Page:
BD due to the action of F B D that is the member force BD will be elongated up to BD
1. So, this from D to D 1 distance is nothing but the elongation delta BD whatever we have
calculated fine. Similarly if CD is not in in in the assembly if CD is free to deform
then this CD will be compressed ok under the action of F C D, and it will take the position
of D 2 C D 2. So, D will be shifted to D 2. So, now, CD 2 is the compressed member if
we are allowing free deformation of the members right. So, D, D 2 is nothing but your delta
CD agreed. So, what and for example I mean for for the sake of completeness, we must
think that this problem we are defining with small deformation problem. If we consider
this is the same problem with large deformation problem the formulation and analysis will
be completely different, but so far as I told you in this particular course we are not talking
about or we are not concerned for that large deformation problem, we will be only restricting
ourselves to the small deformation problem. So, if it is the small deformation problem,
so and the figures of course it is little bit exaggerated figure to understand in a
better way ok. So, this D D 2. D D 2 is your delta CD, and D D1 is your delta BD. So, basically
BD will be taking the point D 1 and CD will be taking the point D 2 if they are free to
expand or compress, but that is not happening because D point is the common point. So, I
cannot have some different point D 1 and D 2. So, they should be in the same point.
So, what is happening then? D if you consider D will be taking the arc kind of thing is.
So, D point this is the common point for BD and CD this point will be becoming D prime
point. Where this BD is getting expanded and CD is getting compressed ok. Though these
angles and all those things are looking not looking like the same angle but for the small
deformation problem and as I told you this is a very exaggerated figure, but those angles
will be remaining same, anyway. Now how to get this D prime point, now what
we are doing here? From this point D 1, we are drawing one normal to line BD or the BD
1 rather we are drawing we are dropping one normal to this that line is coming like this
ok. And from this CD from point D 2, we are dropping another perpendicular line. So, these
two perpendicular lines are meeting with a common point D prime ok. So, frankly speaking
that should happen through the I mean I mean circular arc, but nevertheless if we consider
like this dropping the normal that will be also fine I mean that will not create any
significant difference because we are dealing with the small deformation problem.
So, what we did we did we draw we draw a normal line or the perpendicular line from D 1 and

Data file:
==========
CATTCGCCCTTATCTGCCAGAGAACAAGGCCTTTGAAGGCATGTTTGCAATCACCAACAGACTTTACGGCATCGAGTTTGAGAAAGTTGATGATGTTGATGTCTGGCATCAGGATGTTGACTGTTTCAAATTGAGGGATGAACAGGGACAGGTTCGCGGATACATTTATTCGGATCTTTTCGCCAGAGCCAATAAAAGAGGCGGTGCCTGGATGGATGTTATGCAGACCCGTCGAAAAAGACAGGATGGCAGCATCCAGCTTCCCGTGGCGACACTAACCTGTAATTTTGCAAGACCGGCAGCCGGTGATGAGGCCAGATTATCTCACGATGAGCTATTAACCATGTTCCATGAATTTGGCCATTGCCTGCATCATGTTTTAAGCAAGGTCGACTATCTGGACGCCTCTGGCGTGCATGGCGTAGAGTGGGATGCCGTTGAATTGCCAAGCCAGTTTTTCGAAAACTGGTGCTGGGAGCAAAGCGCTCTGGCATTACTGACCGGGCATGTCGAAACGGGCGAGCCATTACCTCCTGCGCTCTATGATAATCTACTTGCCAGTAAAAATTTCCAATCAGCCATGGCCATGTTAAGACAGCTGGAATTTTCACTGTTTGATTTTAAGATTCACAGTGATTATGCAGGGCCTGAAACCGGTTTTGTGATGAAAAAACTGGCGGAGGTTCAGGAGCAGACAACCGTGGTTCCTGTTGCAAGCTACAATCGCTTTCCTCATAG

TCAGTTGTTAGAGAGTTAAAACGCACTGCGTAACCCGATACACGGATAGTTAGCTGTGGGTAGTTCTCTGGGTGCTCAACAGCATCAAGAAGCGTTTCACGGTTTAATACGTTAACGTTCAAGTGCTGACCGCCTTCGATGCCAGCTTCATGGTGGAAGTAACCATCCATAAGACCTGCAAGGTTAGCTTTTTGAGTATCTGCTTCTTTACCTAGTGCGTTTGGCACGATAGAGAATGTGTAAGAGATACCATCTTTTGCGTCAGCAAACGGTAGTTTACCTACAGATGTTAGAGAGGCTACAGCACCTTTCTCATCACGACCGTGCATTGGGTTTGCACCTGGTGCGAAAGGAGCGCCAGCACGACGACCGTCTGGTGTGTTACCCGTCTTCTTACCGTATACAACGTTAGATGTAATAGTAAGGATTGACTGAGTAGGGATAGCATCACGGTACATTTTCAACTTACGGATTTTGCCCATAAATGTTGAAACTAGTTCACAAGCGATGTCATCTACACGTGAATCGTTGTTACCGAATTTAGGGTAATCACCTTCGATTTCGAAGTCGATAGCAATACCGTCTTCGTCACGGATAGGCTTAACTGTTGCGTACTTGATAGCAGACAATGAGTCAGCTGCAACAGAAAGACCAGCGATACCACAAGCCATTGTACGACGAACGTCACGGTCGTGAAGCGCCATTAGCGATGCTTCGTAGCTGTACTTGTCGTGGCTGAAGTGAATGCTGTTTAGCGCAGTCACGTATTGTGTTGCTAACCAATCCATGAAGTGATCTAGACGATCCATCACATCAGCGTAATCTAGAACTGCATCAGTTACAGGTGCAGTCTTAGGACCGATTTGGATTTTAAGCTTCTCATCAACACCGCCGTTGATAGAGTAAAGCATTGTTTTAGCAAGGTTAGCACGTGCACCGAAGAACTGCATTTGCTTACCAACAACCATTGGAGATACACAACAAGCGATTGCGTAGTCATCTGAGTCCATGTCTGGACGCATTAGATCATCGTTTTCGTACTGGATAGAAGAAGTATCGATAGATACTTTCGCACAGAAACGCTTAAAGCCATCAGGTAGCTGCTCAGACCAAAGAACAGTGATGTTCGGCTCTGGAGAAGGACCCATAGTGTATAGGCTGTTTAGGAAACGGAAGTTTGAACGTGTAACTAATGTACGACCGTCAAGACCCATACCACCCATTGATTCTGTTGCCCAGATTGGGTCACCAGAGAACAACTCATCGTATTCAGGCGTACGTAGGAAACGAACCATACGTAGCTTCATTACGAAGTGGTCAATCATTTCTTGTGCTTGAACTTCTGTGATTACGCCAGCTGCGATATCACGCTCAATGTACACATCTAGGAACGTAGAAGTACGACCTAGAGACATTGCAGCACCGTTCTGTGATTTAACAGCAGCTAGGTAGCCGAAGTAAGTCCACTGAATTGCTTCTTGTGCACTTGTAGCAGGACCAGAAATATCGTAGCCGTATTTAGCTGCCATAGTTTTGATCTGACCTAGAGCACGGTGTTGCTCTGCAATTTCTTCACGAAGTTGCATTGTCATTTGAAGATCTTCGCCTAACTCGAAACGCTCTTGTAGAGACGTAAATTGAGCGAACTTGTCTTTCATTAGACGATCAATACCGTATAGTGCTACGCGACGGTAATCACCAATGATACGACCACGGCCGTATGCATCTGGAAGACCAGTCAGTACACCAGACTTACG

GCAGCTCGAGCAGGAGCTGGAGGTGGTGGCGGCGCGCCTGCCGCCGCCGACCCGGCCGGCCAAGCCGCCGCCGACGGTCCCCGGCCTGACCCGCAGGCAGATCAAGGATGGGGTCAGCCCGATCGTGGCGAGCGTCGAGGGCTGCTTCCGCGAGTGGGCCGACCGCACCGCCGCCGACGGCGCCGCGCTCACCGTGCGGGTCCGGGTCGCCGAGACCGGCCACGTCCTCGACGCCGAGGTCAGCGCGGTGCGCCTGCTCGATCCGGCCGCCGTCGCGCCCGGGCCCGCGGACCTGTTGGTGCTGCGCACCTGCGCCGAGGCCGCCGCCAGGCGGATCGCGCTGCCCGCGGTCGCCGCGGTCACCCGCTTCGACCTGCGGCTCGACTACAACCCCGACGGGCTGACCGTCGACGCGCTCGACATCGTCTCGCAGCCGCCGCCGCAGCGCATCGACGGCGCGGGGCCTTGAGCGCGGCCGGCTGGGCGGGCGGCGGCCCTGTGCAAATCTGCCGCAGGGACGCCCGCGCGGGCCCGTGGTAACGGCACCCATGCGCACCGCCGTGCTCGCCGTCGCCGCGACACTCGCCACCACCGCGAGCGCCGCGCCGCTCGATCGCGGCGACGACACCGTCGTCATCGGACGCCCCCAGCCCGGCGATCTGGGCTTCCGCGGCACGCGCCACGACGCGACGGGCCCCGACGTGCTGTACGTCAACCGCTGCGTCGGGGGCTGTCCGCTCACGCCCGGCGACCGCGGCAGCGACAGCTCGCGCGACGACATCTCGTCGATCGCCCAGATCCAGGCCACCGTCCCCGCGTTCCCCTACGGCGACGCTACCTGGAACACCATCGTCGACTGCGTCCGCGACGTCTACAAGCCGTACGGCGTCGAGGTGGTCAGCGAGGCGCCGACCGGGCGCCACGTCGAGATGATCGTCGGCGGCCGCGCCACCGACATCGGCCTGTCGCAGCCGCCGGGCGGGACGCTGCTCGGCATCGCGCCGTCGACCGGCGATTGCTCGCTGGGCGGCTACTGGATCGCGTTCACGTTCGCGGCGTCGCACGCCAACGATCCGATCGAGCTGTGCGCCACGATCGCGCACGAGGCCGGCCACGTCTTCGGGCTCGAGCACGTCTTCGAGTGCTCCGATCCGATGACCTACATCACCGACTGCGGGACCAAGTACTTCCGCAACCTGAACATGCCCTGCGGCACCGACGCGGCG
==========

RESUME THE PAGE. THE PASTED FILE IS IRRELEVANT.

another one perpendicular line from D 2, which will be meeting a common point D prime ok.
Now, this D prime is the final point after deformation before deformation it was at D
now after deformation it is becoming D prime. So, what is the displacement of point D. So,
D is coming to D prime. So, this much is your horizontal displacement or horizontal shift
of point D and D is coming to D prime. So, therefore, this is your vertical displacement
of point D. Fine, ok. So, if it is so then from the figure it is
very clear that is delta DH that means, the horizontal displacement or the horizontal
shift of point D is equal to delta CD. You just look at this figure is equal to delta
CD is nothing but 0.0915 milimeter ok; and what about your delta dv; that means, the
vertical displacement of point D that will be, if you look at figure D 2 F plus F D prime.
So, D 2 F D 2 F plus F D prime. It can be further written as D 2 F is nothing but D
2 it has D G, you look at here D G this dash line or the dotted line plus F D prime. Now,
this DG can be written in terms of delta BD in this fashion. So, delta BD by cos 45 degree
plus. Now, what is F D prime? What is F D prime? So, F D prime is nothing but your FG
because this angle is 45 degree right. So, if this angle is 45 degree, so FD prime is
nothing but equal to FG. Now, what is FG? FG is nothing but equal to delta CD. So, I
can simply write delta CD. So, by putting the values here you know delta
BD, you know delta CD the numerical values by putting the values here you will be getting
1.77 millimeter. So, what did you get, you got the horizontal displacement or the horizontal
shift of point D is this much and the vertical shift of point D is this much ok. So, this
is the way you solve the geometric, I mean basically this is this figure is coming from
your geometric fit or the geometric compatibility because D point cannot be different. So, you
cannot have D 1, D 2 two different points after deformation it will be the same common
point. So, D has to take the position of D prime.
Well, I will stop here today. In the next class, we will take another numerical problem
and then we will move to the next topic. Thank you very much.

## 3 thoughts on “Lecture 16 – Tutorial on Force Displacement Relationship and Geometric Compatibility”

1. Sathya B S says:

Excellent explanation.. Thank you

2. Keiana Simpson says:

How did you get the lengths for Lbd and Lcd??

3. Raj Badkar says:

Sir there is cos 45 or sin45 please explain i got answer 1.77 from sin45